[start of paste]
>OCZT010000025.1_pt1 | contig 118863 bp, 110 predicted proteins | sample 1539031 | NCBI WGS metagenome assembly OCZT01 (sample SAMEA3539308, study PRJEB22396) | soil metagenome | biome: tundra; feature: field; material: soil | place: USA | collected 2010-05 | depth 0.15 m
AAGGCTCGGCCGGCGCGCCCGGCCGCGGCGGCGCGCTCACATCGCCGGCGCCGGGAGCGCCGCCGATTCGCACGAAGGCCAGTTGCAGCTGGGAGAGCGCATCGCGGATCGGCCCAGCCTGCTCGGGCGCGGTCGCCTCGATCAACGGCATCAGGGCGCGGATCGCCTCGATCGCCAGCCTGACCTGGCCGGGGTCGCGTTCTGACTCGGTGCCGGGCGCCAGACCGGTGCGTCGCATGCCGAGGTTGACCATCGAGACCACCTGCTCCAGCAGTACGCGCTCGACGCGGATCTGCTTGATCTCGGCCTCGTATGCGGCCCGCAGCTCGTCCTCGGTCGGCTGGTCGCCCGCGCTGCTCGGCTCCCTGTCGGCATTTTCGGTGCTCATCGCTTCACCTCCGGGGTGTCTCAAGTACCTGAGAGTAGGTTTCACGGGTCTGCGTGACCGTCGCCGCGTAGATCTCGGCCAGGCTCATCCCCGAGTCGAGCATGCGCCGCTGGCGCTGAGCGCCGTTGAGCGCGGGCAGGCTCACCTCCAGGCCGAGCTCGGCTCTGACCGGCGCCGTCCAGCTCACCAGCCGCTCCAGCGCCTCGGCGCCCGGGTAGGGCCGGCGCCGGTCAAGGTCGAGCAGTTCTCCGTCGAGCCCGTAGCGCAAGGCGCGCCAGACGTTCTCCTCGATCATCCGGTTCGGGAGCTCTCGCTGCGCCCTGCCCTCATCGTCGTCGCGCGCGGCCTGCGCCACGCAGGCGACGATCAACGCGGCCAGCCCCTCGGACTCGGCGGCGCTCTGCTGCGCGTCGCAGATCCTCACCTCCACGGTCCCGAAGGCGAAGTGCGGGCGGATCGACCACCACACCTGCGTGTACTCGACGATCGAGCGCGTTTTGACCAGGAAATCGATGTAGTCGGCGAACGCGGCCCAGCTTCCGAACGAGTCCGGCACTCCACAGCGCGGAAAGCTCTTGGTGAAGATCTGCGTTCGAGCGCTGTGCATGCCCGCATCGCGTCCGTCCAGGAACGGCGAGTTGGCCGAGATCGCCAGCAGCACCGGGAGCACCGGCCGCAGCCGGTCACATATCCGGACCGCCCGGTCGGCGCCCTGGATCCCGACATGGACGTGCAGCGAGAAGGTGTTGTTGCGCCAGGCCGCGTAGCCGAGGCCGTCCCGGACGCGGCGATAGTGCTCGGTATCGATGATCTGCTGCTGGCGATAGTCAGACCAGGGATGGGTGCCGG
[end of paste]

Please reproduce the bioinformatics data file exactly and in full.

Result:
>OCZT010000025.1_pt1 | contig 118863 bp, 110 predicted proteins | sample 1539031 | NCBI WGS metagenome assembly OCZT01 (sample SAMEA3539308, study PRJEB22396) | soil metagenome | biome: tundra; feature: field; material: soil | place: USA | collected 2010-05 | depth 0.15 m
AAGGCTCGGCCGGCGCGCCCGGCCGCGGCGGCGCGCTCACATCGCCGGCGCCGGGAGCGCCGCCGATTCGCACGAAGGCCAGTTGCAGCTGGGAGAGCGCATCGCGGATCGGCCCAGCCTGCTCGGGCGCGGTCGCCTCGATCAACGGCATCAGGGCGCGGATCGCCTCGATCGCCAGCCTGACCTGGCCGGGGTCGCGTTCTGACTCGGTGCCGGGCGCCAGACCGGTGCGTCGCATGCCGAGGTTGACCATCGAGACCACCTGCTCCAGCAGTACGCGCTCGACGCGGATCTGCTTGATCTCGGCCTCGTATGCGGCCCGCAGCTCGTCCTCGGTCGGCTGGTCGCCCGCGCTGCTCGGCTCCCTGTCGGCATTTTCGGTGCTCATCGCTTCACCTCCGGGGTGTCTCAAGTACCTGAGAGTAGGTTTCACGGGTCTGCGTGACCGTCGCCGCGTAGATCTCGGCCAGGCTCATCCCCGAGTCGAGCATGCGCCGCTGGCGCTGAGCGCCGTTGAGCGCGGGCAGGCTCACCTCCAGGCCGAGCTCGGCTCTGACCGGCGCCGTCCAGCTCACCAGCCGCTCCAGCGCCTCGGCGCCCGGGTAGGGCCGGCGCCGGTCAAGGTCGAGCAGTTCTCCGTCGAGCCCGTAGCGCAAGGCGCGCCAGACGTTCTCCTCGATCATCCGGTTCGGGAGCTCTCGCTGCGCCCTGCCCTCATCGTCGTCGCGCGCGGCCTGCGCCACGCAGGCGACGATCAACGCGGCCAGCCCCTCGGACTCGGCGGCGCTCTGCTGCGCGTCGCAGATCCTCACCTCCACGGTCCCGAAGGCGAAGTGCGGGCGGATCGACCACCACACCTGCGTGTACTCGACGATCGAGCGCGTTTTGACCAGGAAATCGATGTAGTCGGCGAACGCGGCCCAGCTTCCGAACGAGTCCGGCACTCCACAGCGCGGAAAGCTCTTGGTGAAGATCTGCGTTCGAGCGCTGTGCATGCCCGCATCGCGTCCGTCCAGGAACGGCGAGTTGGCCGAGATCGCCAGCAGCACCGGGAGCACCGGCCGCAGCCGGTCACATATCCGGACCGCCCGGTCGGCGCCCTGGATCCCGACATGGACGTGCAGCGAGAAGGTGTTGTTGCGCCAGGCCGCGTAGCCGAGGCCGTCCCGGACGCGGCGATAGTGCTCGGTATCGATGATCTGCTGCTGGCGATAGTCAGACCAGGGATGGGTGCCGG